So, there ya go folks. Legally, it seems, atheism is not a religion. I’m glad we’ve cleared that up. Of course, this does seem to mean that the legal system can continue to carve out special legal privileges for sincerely held religious belief systems and their followers while continuing to deny those privileges to atheists, especially when it comes to labor law, so maybe that’s not such a good thing. Maybe everyone should be held to the same standard Mr. Copple was: that nobody should take a job if the requirements of that job interfere with their sincerely held beliefs, and the law should not allow anyone to carve out exceptions to those job requirements based on those sincerely held beliefs. I’m certain there are more than few pharmacists in this country who wouldn’t be so happy if they were held to the same legal standard as Mr. Copple, and more than a few women (and the men who love them) who are unhappy they aren’t.

 

 

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7 thoughts on “Is Atheism a Religion? 

  1. johnbestille says:

    I agree – Atheism should not be a religion, although it can be evangelical in nature. In fact, Atheism is by it’s foundation is anti-religious…not just a non-believer sect.

    Good analysis – thanks.

  2. Paula says:

    I disagree as to the second criteria. If Atheism were a single concept – there is no God – then perhaps it would not qualify. But atheism is more than that – or else it would have no real point, no real followers, and certainly no need for conferences to discuss the fact that there is no God. Indeed, Atheism is comprehensive and consists of several components of a belief system, including various combinations of the following doctrinal positions:

    1) there is no God
    2) Nothing exists that has not been proven by science
    3) Believing in God is harmful
    4) Religion is harmful
    5) Religion should be disempowered

    Etc.

    So, Atheism arguably is itself a religion.

    • Brenda Weber says:

      Your second question is not one that atheism considers. You are confusing Naturalism with atheism. Atheism itself does not propose any explanation about how or why anything does exist. It simply holds that deities most likely do not exist.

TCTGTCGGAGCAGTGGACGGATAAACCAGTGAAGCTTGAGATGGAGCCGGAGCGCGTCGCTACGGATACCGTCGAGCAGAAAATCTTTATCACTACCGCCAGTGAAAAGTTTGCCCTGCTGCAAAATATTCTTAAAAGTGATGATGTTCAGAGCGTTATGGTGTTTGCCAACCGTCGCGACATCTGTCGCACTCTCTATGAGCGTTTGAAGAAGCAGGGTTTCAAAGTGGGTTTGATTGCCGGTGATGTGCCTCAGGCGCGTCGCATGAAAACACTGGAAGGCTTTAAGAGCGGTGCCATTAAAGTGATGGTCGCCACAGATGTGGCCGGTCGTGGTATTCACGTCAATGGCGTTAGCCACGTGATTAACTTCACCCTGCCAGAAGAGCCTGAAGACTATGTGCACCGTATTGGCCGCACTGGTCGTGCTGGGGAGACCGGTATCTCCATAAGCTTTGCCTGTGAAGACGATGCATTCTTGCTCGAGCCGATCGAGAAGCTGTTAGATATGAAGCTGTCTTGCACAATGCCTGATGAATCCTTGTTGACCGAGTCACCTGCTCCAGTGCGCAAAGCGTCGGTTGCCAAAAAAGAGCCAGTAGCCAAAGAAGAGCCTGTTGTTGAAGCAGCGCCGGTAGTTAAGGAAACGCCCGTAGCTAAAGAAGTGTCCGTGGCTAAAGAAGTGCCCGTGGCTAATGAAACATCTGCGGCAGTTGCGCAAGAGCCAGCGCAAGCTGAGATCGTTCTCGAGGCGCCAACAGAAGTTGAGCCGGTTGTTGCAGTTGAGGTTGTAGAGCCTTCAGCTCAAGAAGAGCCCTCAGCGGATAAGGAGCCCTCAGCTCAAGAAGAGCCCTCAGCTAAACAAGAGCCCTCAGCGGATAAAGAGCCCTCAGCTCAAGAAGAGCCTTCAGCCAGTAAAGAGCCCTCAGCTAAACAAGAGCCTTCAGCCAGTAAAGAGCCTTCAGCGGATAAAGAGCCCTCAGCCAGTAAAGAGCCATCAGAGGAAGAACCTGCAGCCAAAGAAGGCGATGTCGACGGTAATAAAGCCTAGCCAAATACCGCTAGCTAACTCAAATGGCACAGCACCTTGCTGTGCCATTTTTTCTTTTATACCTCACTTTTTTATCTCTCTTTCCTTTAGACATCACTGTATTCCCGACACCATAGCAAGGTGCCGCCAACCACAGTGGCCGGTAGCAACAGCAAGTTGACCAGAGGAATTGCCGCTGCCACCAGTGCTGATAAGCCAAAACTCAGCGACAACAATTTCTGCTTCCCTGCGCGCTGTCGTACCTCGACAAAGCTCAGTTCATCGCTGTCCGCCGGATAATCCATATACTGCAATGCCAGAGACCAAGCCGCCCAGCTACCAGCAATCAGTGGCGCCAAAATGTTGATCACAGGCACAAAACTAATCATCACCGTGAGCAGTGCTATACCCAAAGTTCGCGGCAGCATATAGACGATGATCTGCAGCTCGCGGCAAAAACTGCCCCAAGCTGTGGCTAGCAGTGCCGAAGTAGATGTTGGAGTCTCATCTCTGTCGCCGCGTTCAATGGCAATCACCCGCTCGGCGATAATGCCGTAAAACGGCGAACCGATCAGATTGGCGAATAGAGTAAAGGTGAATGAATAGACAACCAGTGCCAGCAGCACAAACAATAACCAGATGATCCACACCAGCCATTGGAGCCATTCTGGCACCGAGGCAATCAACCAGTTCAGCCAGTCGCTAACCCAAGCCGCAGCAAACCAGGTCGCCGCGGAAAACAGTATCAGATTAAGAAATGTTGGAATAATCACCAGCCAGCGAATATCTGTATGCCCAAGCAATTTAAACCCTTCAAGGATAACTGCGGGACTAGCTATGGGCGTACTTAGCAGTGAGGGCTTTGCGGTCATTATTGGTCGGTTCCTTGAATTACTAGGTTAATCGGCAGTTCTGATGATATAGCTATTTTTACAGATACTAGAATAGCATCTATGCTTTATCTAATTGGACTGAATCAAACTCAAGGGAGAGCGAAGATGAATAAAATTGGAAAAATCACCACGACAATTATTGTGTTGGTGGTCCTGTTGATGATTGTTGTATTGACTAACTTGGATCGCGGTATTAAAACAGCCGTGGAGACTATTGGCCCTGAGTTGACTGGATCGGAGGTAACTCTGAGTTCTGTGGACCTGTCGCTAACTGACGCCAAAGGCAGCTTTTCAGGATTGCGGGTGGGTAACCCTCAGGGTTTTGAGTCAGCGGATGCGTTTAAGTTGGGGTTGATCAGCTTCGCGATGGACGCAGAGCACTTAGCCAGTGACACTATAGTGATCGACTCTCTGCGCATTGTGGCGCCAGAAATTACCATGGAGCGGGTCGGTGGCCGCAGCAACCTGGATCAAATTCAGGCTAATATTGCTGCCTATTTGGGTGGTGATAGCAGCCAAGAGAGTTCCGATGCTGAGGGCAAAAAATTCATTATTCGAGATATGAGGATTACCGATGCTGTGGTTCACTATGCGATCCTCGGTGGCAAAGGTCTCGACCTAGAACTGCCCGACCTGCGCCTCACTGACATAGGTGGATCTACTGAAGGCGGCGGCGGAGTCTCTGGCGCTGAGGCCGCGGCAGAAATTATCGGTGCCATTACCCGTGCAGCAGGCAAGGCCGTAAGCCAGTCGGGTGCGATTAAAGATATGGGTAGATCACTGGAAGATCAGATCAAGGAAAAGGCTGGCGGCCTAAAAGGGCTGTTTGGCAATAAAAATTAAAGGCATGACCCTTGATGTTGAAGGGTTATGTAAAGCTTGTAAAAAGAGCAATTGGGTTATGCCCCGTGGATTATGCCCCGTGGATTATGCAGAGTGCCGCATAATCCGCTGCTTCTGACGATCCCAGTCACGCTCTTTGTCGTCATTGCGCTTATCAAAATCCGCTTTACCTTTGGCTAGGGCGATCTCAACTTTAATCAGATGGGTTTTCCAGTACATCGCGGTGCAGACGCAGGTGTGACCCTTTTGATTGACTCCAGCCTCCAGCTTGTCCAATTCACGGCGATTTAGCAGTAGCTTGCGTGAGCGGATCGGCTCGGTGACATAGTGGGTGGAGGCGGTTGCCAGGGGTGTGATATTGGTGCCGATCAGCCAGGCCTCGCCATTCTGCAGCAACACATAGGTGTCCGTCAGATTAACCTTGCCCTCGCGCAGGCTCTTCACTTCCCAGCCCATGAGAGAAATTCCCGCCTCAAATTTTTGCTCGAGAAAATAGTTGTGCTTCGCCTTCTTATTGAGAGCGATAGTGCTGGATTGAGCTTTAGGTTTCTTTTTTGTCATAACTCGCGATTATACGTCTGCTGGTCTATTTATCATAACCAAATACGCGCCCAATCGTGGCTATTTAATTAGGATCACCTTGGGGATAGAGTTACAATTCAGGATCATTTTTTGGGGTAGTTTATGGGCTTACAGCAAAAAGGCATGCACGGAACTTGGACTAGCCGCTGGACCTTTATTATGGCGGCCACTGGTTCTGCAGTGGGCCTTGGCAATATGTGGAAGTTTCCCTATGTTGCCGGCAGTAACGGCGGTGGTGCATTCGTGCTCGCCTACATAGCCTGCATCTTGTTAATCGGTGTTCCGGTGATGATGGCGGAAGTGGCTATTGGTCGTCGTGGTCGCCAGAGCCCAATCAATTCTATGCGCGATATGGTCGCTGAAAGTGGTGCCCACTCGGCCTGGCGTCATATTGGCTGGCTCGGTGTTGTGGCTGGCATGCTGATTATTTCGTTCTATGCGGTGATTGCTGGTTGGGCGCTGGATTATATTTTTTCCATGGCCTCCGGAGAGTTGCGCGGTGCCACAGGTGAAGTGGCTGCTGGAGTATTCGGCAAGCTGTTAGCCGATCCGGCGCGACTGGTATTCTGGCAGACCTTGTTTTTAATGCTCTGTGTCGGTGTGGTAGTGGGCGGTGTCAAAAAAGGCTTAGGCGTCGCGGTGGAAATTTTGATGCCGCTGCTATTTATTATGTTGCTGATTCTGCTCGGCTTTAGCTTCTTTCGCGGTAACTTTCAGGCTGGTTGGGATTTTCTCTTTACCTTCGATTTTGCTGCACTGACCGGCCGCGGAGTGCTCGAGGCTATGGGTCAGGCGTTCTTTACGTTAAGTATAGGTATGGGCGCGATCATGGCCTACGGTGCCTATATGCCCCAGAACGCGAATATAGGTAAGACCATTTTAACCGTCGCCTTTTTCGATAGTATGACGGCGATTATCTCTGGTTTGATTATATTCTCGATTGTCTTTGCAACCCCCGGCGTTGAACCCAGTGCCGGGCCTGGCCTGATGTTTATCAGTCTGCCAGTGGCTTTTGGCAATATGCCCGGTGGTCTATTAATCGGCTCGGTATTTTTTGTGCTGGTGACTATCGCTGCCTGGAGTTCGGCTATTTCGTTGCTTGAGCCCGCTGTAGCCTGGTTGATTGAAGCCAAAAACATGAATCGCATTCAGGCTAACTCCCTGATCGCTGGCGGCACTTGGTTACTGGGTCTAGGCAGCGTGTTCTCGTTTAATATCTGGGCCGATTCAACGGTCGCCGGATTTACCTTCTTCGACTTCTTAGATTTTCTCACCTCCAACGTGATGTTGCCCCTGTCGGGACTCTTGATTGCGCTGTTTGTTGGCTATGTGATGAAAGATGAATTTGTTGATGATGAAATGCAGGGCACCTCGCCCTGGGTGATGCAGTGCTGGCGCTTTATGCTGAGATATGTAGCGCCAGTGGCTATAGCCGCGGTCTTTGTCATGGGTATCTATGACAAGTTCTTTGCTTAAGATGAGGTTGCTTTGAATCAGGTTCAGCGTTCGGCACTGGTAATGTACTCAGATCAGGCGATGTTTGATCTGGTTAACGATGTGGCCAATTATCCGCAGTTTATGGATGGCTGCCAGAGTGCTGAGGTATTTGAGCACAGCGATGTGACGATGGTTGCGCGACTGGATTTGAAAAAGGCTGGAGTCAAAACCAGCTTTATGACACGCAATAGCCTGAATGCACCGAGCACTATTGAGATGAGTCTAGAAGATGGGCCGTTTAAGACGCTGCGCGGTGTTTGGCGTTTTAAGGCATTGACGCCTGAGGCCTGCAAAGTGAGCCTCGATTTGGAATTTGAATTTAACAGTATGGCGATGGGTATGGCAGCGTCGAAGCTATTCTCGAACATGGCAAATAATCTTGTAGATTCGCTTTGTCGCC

Your other three questions are more commonly and correctly attributed to anti-theism, not atheism. In fact it is completely possible to believe that deities exist and still hold true your last three questions as evidenced by those people who claim a belief in deities but “hate” religion. I’ve encountered more of them than I have atheists in my life.

      So, no, atheism does not really consists of a system or various combinations of those doctrinal positions. You are conflating other philosophies with atheism. And atheism still isn’t a religion, at least not in the legal sense as described by the California Court of Appeals.

  3. d4m10n says:

    I’m not entirely comfortable with that particular three-pronged test, because it seemingly elevates the idea of imponderability over the idea that we can come to understand the universe via rational free inquiry. That said, if “imponderables” include questions about gods, spirits, angels, demons, and that lot, regardless of how you answer those questions, then clearly Secular Humanism fits all three criteria, as does Marxism, Objectivism, and quite probably neo-rationalist movements such as Less Wrongism.

  4. d4m10n says:

    Reblogged this on Blue Ball Skeptics and commented:
    Good post from a friend of the show…